Claims (21)

1. An apparatus comprising:
(a) a plurality of beams arranged parallel to each other on the surface of a roof; and
(b) a plurality of solar panels, with each panel being arranged across and supported by multiple ones of the beams;
(c) wherein the combined weight of the beams at least equals the combined weight of the panels.
2. The apparatus of claim 1 wherein the beams have about twice as much combined weight as the combined weight of the panels.
3. The apparatus of claim 2 wherein the beams consist substantially of high-density polyethylene.
4. The apparatus of claim 3 wherein the beams consist primarily of reclaimed post-consumer high-density polyethylene.
5. The apparatus of claim 2 wherein the plurality of beams consists of two beams.
6. The apparatus of claim 5 wherein both beams are of like dimensions.
7. The apparatus of claim 6 further comprising:
(a) a plurality of first angle brackets connected to a first one of the beams and to the panels near a first edge of each panel; and
(b) a plurality of second angle brackets connected to the second one of the beams and to the panels near a second edge of each panel opposite the panel's first edge;
(c) wherein, for each panel, the first and second angle brackets support the panel at substantially different heights, such that the panel is significantly tilted from horizontal with respect to the surface of the roof.
8. The apparatus of claim 7 wherein a pair of first angle brackets and a pair of second angle brackets connects to each panel.
9. The apparatus of claim 7 wherein the second height is several times greater than the first height.
10. The apparatus of claim 9 wherein both beams are fabricated primarily of reclaimed post-consumer high-density polyethylene.
11. A method for mounting solar panels on a rooftop, comprising:
(a) placing on a rooftop a plurality of beam sections, parallel to each other; and
(b) mounting a plurality of solar panels on the beam sections, with each panel being arranged across and supported by multiple ones of the beam sections;
(c) wherein the combined weight of the beam sections at least equals the combined weight of the panels.
12. The method of claim 11 wherein the beam sections placed on the rooftop have about twice as much combined weight as the combined weight of the panels mounted thereon.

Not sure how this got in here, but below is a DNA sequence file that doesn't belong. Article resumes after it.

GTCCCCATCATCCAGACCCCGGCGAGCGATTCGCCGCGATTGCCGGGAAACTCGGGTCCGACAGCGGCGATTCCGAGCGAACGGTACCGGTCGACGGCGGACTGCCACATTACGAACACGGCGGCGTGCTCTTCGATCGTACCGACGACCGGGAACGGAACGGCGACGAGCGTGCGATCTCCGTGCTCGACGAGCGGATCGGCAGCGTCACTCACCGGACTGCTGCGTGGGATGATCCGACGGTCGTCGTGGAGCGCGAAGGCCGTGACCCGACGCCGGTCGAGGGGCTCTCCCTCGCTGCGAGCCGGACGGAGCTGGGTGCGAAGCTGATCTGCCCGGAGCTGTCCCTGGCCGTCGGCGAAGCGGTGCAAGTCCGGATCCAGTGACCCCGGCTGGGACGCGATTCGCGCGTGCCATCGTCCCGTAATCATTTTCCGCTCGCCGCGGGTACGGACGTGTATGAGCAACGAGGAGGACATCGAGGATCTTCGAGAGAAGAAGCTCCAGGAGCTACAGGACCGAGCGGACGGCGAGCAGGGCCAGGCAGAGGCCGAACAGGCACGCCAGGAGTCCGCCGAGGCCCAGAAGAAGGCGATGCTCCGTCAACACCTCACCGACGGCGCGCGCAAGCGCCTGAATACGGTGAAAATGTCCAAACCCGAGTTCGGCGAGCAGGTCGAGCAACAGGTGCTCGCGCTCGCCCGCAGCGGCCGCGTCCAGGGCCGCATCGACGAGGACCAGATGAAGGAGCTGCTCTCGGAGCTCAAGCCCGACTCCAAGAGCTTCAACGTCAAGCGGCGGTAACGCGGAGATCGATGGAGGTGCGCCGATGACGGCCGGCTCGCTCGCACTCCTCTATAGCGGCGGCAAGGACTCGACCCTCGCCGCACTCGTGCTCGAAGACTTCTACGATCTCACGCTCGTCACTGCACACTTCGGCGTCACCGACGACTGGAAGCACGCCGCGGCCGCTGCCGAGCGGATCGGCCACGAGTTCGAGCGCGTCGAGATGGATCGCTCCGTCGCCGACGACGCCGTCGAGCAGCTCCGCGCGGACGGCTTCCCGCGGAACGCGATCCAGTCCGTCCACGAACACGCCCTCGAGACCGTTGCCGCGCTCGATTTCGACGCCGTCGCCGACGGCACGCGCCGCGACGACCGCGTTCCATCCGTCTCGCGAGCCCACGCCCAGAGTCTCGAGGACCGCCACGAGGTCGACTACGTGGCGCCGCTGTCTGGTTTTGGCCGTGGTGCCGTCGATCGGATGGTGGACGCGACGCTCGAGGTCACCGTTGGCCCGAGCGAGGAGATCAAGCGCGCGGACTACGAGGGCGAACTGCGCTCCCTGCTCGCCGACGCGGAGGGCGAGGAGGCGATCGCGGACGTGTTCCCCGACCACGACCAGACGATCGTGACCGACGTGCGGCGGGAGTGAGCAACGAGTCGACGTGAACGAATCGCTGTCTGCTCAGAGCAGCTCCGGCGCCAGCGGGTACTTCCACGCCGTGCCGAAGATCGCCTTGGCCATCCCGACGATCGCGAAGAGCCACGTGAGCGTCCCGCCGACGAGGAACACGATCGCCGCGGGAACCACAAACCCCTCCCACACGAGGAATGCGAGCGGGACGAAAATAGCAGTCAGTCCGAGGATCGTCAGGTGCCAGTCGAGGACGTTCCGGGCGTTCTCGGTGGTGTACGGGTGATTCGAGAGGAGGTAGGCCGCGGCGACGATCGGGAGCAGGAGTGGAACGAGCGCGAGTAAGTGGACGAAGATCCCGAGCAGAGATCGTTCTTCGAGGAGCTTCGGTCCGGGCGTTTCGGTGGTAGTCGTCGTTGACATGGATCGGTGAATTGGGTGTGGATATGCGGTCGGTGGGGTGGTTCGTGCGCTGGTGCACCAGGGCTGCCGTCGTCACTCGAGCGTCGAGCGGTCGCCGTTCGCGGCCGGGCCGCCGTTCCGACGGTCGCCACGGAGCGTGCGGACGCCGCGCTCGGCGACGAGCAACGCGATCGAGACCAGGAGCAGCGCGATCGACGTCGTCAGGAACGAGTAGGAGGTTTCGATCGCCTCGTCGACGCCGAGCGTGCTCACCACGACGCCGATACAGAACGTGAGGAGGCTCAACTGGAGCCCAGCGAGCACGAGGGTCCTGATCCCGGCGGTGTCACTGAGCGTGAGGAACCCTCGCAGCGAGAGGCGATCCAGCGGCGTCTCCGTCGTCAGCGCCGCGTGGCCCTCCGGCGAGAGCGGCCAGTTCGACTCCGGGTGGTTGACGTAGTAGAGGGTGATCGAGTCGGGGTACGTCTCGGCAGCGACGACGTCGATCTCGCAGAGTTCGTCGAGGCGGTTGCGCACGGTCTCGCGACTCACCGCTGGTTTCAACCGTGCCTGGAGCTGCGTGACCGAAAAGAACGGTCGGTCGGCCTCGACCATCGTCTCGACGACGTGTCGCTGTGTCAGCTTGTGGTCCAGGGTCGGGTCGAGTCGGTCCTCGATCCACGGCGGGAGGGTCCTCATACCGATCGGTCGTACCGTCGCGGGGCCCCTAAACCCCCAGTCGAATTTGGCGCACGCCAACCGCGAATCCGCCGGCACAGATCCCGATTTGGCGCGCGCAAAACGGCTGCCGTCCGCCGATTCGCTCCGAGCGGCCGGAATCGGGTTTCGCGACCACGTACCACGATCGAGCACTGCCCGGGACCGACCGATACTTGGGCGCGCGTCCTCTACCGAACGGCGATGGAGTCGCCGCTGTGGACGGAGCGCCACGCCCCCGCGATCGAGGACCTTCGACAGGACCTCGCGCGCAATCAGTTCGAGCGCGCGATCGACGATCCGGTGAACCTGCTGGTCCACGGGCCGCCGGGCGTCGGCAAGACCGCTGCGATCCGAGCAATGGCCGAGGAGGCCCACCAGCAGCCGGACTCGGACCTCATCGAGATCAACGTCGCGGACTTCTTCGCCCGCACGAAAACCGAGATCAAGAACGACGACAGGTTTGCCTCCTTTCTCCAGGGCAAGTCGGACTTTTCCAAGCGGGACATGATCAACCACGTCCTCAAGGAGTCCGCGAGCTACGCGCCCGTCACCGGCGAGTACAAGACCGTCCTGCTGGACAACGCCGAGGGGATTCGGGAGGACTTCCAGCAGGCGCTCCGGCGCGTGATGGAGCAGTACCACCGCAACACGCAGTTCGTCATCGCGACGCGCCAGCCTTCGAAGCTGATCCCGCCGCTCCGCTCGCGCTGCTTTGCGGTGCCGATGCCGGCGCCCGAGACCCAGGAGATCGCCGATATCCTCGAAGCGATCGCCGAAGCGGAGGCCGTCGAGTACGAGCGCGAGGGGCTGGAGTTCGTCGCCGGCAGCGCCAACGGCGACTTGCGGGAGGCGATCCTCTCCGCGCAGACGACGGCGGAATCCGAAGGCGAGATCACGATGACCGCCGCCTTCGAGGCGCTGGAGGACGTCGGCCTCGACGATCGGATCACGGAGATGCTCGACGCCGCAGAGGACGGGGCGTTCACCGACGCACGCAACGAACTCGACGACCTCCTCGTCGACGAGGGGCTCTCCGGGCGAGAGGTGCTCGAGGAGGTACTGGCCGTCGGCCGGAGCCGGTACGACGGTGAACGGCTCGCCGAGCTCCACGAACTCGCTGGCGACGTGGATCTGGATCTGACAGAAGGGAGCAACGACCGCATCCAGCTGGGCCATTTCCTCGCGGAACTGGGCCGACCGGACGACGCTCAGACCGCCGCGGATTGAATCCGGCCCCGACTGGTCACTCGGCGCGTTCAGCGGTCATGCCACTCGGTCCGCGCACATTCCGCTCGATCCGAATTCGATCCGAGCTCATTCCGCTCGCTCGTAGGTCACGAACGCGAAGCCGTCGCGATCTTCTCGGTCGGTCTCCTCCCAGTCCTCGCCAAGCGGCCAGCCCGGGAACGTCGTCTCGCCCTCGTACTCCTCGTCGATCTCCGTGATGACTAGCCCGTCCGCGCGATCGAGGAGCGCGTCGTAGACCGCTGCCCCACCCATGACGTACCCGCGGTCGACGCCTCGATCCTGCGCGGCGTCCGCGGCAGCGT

13. The method of claim 12 wherein the beam sections consist substantially of high-density polyethylene.
14. The method of claim 13 wherein the beams consist primarily of reclaimed post-consumer high-density polyethylene.
15. The method of claim 12 wherein placing the beam sections on the rooftop comprises placing two beams on the rooftop parallel to each other.
16. The method of claim 15 wherein both of the beam sections are of like dimensions.
17. The method of claim 14 further comprising, for each panel:
(a) connecting one or more first angle brackets to a first one of the beam sections;
(b) connecting one or more second angle brackets to the second one of the beam sections; and
(c) mounting the panel on the beam sections by connecting it to the first angle brackets near one of its edges and to the second angle brackets near an opposite one of its edges;
(d) wherein connecting the panel to the first and second angle brackets comprises mounting the panel such that its opposing edges connected to the angle brackets are at substantially different heights, such that the panel is significantly tilted from horizontal with respect to the surface of the roof.
18. The method of claim 17 wherein part (c) is performed after parts (a) and (b).
19. The method of claim 17 wherein parts (a) and (b) comprise connecting a pair of first angle brackets and a pair of second angle brackets to the panel.
20. A solar panel installation on a rooftop comprising:
(a) a plurality of solar panels; and
(b) mounting means, having at least as much combined weight as the combined weight of the solar panels, for supporting the solar panels on the rooftop under gale-force wind loading without substantial movement or reliance on penetrating mechanical attachment to the rooftop.